Friday, December 23, 2011

The Great British Weather

Other countries have climates, we get weather. This is markedly so on the west coast where the rain falls first as weather systems move in from the Atlantic. It was no real surprise to find rain lashing against the window when I awoke this morning. I'm no fan of fishing in the rain but I was up for it today. Even so I was tempted to turn the car round and head back home when I arrived at the drain. It was particularly wet and windy.

As yesterday I stayed near the car, wandering around in the darkness to find somewhere to cast out. At first there was no flow at all, but by the time it was light enough to see what was going on the pumps had been switched on. The bait that had been cast across was brought close in. Unusually the wind died away after sunrise, and the rain eased. It was still as mild as yesterday too, so although drencehd I wasn't shivering.

Working on an idea from yesterday's investigation I was quite hopeful of some action. When it came it was still a surprise though. The float over the lamprey shot out from the near margin, but stopped before I could get to the rod. A dropped run? I don't get them. Not a dropped run, but a pinched bait. Somehow the pike had nabbed the lamprey head from the trebles.

I rebaited, recast, and sat it out until a break in the rain, with some accompanying sunshine, decided me to make a move upstream. Within half an hour I had three baits spread around the new swim. Just in time to get the brolly up to take shelter from more rain.

This session was a bit of an experimental one. I've been meaning to give an idea a try out for some time now, and this was my first chance to put it into practice. The first run had come to a bait using it, and when the float on the mackerel rod zipped downstream my idea certainly wasn't acting as a deterrent. This pike didn't pinch my bait and when it felt steel it went airborne. Unfortunately it managed to leap over the line on my downstream rod resulting in a bit of a tangle. Luckily the fish also gave up the fight at this point or the tangle might have been much worse. It still necessitated the cutting of the line the pike was attached to so I could sort everything out with the minimum of fuss.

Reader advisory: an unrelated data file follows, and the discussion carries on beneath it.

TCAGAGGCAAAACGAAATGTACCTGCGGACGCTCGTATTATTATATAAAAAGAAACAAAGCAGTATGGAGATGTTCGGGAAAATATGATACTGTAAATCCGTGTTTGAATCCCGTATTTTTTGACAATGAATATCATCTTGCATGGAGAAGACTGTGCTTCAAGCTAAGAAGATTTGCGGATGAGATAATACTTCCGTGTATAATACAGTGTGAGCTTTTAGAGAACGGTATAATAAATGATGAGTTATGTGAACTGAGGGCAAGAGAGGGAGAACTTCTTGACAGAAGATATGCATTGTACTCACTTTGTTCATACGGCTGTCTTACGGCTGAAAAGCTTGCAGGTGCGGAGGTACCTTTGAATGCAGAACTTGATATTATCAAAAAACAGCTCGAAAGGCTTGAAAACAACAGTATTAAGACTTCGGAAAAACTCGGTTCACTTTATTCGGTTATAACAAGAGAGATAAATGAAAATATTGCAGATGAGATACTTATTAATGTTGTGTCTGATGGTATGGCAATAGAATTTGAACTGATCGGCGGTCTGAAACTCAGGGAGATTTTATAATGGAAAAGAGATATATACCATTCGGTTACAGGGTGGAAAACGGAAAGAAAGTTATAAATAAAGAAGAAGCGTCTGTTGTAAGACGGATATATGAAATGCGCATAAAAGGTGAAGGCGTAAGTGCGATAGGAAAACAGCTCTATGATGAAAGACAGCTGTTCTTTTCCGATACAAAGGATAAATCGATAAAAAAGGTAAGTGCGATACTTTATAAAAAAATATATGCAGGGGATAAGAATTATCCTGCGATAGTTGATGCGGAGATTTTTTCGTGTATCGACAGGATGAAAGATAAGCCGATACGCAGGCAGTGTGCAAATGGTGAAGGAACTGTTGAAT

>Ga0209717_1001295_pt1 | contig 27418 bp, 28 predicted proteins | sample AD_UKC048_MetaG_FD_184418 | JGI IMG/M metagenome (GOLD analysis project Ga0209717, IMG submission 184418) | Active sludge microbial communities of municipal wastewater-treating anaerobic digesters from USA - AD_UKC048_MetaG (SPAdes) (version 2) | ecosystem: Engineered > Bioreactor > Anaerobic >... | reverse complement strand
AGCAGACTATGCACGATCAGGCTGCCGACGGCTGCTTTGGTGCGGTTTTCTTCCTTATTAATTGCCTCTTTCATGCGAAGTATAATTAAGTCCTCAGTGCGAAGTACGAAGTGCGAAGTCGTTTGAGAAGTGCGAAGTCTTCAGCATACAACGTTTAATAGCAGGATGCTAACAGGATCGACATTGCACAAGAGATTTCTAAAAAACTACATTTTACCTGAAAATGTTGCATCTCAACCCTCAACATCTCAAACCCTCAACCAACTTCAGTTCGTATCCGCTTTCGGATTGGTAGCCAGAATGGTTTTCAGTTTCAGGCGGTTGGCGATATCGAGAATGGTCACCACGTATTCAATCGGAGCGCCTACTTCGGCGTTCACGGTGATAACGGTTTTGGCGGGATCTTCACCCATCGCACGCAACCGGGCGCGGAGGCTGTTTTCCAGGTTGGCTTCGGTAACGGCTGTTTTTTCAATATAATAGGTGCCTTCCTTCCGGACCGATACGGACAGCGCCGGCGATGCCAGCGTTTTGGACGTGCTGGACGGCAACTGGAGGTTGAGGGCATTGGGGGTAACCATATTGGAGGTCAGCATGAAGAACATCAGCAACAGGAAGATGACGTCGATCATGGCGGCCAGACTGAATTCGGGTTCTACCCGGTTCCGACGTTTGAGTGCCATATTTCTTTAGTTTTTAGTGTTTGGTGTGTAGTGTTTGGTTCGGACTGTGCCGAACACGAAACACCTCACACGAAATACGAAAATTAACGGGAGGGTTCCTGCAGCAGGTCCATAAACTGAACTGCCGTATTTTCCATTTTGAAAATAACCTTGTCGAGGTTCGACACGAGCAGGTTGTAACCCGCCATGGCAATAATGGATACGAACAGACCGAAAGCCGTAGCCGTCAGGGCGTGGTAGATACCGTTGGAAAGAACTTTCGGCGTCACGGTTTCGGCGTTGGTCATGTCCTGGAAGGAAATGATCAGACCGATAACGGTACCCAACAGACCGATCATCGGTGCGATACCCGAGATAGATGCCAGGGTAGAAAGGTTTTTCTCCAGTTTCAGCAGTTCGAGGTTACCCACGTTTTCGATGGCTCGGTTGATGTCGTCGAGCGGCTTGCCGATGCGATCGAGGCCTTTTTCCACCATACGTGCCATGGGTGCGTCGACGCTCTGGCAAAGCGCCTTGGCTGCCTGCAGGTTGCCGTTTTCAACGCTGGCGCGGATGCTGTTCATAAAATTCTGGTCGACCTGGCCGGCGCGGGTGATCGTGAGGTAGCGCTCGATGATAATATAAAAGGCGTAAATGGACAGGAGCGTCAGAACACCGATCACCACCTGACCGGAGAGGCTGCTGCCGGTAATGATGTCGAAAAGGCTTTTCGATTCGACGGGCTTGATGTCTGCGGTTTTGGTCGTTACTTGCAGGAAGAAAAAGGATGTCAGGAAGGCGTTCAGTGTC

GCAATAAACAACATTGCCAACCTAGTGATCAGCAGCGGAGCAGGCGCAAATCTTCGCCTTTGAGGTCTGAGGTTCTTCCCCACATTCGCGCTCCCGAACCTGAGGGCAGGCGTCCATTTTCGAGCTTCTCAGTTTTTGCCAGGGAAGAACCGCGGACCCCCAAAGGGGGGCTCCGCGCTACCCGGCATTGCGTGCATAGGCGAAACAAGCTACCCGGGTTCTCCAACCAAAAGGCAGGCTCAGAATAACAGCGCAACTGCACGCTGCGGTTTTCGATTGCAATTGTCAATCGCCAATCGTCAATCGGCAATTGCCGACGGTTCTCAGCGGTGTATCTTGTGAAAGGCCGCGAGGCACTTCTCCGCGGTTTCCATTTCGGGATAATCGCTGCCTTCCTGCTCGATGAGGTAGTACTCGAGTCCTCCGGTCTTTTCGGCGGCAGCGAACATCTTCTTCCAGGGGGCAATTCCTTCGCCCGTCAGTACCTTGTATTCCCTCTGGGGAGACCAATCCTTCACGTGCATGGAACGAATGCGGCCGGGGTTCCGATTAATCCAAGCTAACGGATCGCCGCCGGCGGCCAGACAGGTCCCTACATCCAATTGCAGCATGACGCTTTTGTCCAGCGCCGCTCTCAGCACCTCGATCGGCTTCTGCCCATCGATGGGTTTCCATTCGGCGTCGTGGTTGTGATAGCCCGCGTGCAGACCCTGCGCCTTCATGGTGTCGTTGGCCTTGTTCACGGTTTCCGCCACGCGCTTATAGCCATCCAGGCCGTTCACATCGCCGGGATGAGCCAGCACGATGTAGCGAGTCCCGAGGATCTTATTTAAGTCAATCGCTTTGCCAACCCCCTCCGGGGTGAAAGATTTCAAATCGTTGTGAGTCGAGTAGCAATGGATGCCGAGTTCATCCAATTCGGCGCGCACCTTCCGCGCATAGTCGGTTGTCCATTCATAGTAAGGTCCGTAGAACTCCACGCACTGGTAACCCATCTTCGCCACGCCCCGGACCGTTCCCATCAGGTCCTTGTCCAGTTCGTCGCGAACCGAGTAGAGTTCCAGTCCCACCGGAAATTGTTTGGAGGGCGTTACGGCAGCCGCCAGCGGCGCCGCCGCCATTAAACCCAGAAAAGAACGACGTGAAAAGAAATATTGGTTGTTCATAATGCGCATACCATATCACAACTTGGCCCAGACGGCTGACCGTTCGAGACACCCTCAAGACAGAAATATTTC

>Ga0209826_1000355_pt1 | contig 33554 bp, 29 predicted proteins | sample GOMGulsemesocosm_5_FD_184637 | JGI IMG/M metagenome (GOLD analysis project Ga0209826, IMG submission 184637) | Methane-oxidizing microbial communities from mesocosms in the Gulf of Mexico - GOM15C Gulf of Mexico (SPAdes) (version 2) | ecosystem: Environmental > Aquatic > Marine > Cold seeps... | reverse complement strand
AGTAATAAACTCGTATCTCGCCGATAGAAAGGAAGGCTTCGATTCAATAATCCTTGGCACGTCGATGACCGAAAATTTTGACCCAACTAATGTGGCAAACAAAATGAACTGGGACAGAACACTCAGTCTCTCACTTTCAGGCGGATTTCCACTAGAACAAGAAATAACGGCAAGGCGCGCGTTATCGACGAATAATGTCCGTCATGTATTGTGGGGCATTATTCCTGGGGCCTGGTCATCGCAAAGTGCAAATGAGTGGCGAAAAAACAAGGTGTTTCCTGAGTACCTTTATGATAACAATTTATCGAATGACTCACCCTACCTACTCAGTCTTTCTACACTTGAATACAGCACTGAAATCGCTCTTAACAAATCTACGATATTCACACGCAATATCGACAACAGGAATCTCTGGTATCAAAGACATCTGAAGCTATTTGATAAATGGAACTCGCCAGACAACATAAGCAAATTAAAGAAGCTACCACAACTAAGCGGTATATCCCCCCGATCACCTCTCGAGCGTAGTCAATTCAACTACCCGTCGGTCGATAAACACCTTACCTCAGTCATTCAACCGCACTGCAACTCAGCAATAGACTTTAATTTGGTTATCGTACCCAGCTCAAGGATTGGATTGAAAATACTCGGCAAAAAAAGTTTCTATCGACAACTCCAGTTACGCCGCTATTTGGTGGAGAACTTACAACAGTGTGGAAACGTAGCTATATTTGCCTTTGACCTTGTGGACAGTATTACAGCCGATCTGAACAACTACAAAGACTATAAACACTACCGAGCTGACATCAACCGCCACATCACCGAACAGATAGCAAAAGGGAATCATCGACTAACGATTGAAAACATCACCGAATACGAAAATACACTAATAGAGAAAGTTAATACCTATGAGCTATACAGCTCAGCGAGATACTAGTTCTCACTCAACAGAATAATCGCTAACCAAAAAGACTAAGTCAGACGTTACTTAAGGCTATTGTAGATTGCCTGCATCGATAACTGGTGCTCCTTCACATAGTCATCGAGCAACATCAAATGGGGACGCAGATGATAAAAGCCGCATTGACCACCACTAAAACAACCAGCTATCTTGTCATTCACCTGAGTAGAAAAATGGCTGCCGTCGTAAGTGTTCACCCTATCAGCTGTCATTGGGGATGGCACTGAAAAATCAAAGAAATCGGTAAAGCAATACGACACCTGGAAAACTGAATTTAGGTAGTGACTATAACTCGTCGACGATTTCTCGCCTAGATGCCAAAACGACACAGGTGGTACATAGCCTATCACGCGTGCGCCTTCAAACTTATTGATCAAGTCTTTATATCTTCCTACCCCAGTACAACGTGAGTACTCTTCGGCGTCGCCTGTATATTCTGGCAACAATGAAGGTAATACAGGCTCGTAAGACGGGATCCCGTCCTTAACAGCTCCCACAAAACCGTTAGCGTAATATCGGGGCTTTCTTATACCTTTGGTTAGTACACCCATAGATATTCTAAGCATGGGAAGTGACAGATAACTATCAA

I left the pike resting in the net while I recast the downstream rod. Then I hoisted the fish ashore and unhooked it, whereupon I noticed it was missing a pectoral fin. That's the second one this season off the drain. Definitely two different fish as this one had a stump and was a slightly larger fish. It was now lunchtime, so I ate my meagre lunch of honey barms after retackling and putting on a fresh half joey mackerel.

The rain eased up again in early afternoon, but the sun didn't shine and a chilly wind sprang up. Around two o'clock the pumping slowed almost to a standstill. Some fry scattered well upstream. A flock of ten or a dozen magpies raucously flew across the drain into a bare willow. Then it began to rain again. By now it was feeling more wintry. I thought this was down to a combination of my waterproofs being wet and the wind-chill factor. When I got back to the car just as a hail squall hit, after packing up when the rain had stopped around three, I discovered that the temperature had dropped from 10 when I had arrived to 6 as I departed.

By the time I was under way the hail had headed east and bright sunshine was streaming through the clouds. I half wished I'd stuck it out until dark. Only half wished though. Gone are the days of fishing from dawn to dusk because that's what the books tell you pikers do. I fish from when I fell like starting until I feel like packing up, because that's what this piker does. Sure I might miss a fish or two. I'll not miss suffering for my 'art' though!